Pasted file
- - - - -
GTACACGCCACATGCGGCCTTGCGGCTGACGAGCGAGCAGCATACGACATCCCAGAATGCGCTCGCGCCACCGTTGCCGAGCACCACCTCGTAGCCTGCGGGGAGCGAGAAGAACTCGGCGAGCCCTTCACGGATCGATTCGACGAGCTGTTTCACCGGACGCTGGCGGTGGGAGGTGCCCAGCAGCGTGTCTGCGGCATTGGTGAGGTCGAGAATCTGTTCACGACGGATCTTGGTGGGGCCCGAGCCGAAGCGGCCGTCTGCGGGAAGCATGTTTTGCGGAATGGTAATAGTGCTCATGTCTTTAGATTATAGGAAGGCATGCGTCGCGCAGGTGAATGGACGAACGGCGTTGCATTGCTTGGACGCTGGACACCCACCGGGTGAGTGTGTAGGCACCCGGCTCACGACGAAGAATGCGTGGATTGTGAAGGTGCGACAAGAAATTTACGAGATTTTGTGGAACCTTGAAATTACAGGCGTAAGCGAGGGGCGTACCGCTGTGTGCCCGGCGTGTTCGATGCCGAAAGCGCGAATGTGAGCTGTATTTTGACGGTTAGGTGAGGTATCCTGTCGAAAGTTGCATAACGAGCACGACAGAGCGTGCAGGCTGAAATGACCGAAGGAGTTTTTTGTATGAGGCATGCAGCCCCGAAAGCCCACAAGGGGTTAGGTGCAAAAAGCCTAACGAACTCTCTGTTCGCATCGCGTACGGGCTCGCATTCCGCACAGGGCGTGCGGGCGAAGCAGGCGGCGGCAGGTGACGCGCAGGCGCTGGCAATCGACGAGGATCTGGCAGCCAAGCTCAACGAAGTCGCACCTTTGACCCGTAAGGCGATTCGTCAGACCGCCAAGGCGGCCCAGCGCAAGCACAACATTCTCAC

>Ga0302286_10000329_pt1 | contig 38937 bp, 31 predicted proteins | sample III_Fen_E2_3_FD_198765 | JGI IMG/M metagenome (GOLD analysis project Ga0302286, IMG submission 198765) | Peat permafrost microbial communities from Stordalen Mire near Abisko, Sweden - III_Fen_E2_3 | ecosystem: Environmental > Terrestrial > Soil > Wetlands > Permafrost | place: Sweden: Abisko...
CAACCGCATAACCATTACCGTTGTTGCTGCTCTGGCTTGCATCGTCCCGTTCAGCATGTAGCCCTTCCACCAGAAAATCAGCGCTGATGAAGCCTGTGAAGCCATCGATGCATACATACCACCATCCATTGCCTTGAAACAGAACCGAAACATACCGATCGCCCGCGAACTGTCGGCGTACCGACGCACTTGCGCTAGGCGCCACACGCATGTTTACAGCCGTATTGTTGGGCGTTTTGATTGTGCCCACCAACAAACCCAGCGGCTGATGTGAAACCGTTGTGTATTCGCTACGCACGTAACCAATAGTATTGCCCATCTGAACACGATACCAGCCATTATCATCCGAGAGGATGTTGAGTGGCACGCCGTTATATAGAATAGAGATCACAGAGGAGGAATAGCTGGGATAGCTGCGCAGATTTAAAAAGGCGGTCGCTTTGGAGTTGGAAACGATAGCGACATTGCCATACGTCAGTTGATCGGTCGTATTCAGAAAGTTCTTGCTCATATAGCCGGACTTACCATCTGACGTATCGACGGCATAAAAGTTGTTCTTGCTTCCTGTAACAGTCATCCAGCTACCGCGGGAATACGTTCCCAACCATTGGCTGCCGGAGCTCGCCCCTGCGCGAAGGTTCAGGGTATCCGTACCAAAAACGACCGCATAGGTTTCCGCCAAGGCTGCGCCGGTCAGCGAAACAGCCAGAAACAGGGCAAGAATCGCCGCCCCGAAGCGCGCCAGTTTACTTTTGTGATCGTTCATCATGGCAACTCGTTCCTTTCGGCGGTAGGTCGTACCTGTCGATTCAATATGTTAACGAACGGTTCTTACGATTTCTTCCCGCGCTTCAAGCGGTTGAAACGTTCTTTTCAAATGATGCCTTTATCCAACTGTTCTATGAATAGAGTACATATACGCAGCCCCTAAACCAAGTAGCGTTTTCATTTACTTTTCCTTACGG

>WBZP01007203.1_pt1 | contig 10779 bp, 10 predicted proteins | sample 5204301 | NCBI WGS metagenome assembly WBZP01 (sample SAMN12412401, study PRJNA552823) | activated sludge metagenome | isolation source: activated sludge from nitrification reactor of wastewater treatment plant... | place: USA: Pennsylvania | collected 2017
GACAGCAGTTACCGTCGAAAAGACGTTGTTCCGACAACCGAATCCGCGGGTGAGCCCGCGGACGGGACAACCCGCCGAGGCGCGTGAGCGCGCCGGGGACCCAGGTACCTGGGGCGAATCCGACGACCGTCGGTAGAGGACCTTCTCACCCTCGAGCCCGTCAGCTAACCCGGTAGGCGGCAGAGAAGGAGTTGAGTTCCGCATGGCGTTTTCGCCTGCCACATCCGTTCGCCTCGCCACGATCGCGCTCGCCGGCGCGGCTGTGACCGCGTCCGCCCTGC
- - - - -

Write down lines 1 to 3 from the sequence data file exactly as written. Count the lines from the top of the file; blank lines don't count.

GTACACGCCACATGCGGCCTTGCGGCTGACGAGCGAGCAGCATACGACATCCCAGAATGCGCTCGCGCCACCGTTGCCGAGCACCACCTCGTAGCCTGCGGGGAGCGAGAAGAACTCGGCGAGCCCTTCACGGATCGATTCGACGAGCTGTTTCACCGGACGCTGGCGGTGGGAGGTGCCCAGCAGCGTGTCTGCGGCATTGGTGAGGTCGAGAATCTGTTCACGACGGATCTTGGTGGGGCCCGAGCCGAAGCGGCCGTCTGCGGGAAGCATGTTTTGCGGAATGGTAATAGTGCTCATGTCTTTAGATTATAGGAAGGCATGCGTCGCGCAGGTGAATGGACGAACGGCGTTGCATTGCTTGGACGCTGGACACCCACCGGGTGAGTGTGTAGGCACCCGGCTCACGACGAAGAATGCGTGGATTGTGAAGGTGCGACAAGAAATTTACGAGATTTTGTGGAACCTTGAAATTACAGGCGTAAGCGAGGGGCGTACCGCTGTGTGCCCGGCGTGTTCGATGCCGAAAGCGCGAATGTGAGCTGTATTTTGACGGTTAGGTGAGGTATCCTGTCGAAAGTTGCATAACGAGCACGACAGAGCGTGCAGGCTGAAATGACCGAAGGAGTTTTTTGTATGAGGCATGCAGCCCCGAAAGCCCACAAGGGGTTAGGTGCAAAAAGCCTAACGAACTCTCTGTTCGCATCGCGTACGGGCTCGCATTCCGCACAGGGCGTGCGGGCGAAGCAGGCGGCGGCAGGTGACGCGCAGGCGCTGGCAATCGACGAGGATCTGGCAGCCAAGCTCAACGAAGTCGCACCTTTGACCCGTAAGGCGATTCGTCAGACCGCCAAGGCGGCCCAGCGCAAGCACAACATTCTCAC

>Ga0302286_10000329_pt1 | contig 38937 bp, 31 predicted proteins | sample III_Fen_E2_3_FD_198765 | JGI IMG/M metagenome (GOLD analysis project Ga0302286, IMG submission 198765) | Peat permafrost microbial communities from Stordalen Mire near Abisko, Sweden - III_Fen_E2_3 | ecosystem: Environmental > Terrestrial > Soil > Wetlands > Permafrost | place: Sweden: Abisko...
CAACCGCATAACCATTACCGTTGTTGCTGCTCTGGCTTGCATCGTCCCGTTCAGCATGTAGCCCTTCCACCAGAAAATCAGCGCTGATGAAGCCTGTGAAGCCATCGATGCATACATACCACCATCCATTGCCTTGAAACAGAACCGAAACATACCGATCGCCCGCGAACTGTCGGCGTACCGACGCACTTGCGCTAGGCGCCACACGCATGTTTACAGCCGTATTGTTGGGCGTTTTGATTGTGCCCACCAACAAACCCAGCGGCTGATGTGAAACCGTTGTGTATTCGCTACGCACGTAACCAATAGTATTGCCCATCTGAACACGATACCAGCCATTATCATCCGAGAGGATGTTGAGTGGCACGCCGTTATATAGAATAGAGATCACAGAGGAGGAATAGCTGGGATAGCTGCGCAGATTTAAAAAGGCGGTCGCTTTGGAGTTGGAAACGATAGCGACATTGCCATACGTCAGTTGATCGGTCGTATTCAGAAAGTTCTTGCTCATATAGCCGGACTTACCATCTGACGTATCGACGGCATAAAAGTTGTTCTTGCTTCCTGTAACAGTCATCCAGCTACCGCGGGAATACGTTCCCAACCATTGGCTGCCGGAGCTCGCCCCTGCGCGAAGGTTCAGGGTATCCGTACCAAAAACGACCGCATAGGTTTCCGCCAAGGCTGCGCCGGTCAGCGAAACAGCCAGAAACAGGGCAAGAATCGCCGCCCCGAAGCGCGCCAGTTTACTTTTGTGATCGTTCATCATGGCAACTCGTTCCTTTCGGCGGTAGGTCGTACCTGTCGATTCAATATGTTAACGAACGGTTCTTACGATTTCTTCCCGCGCTTCAAGCGGTTGAAACGTTCTTTTCAAATGATGCCTTTATCCAACTGTTCTATGAATAGAGTACATATACGCAGCCCCTAAACCAAGTAGCGTTTTCATTTACTTTTCCTTACGG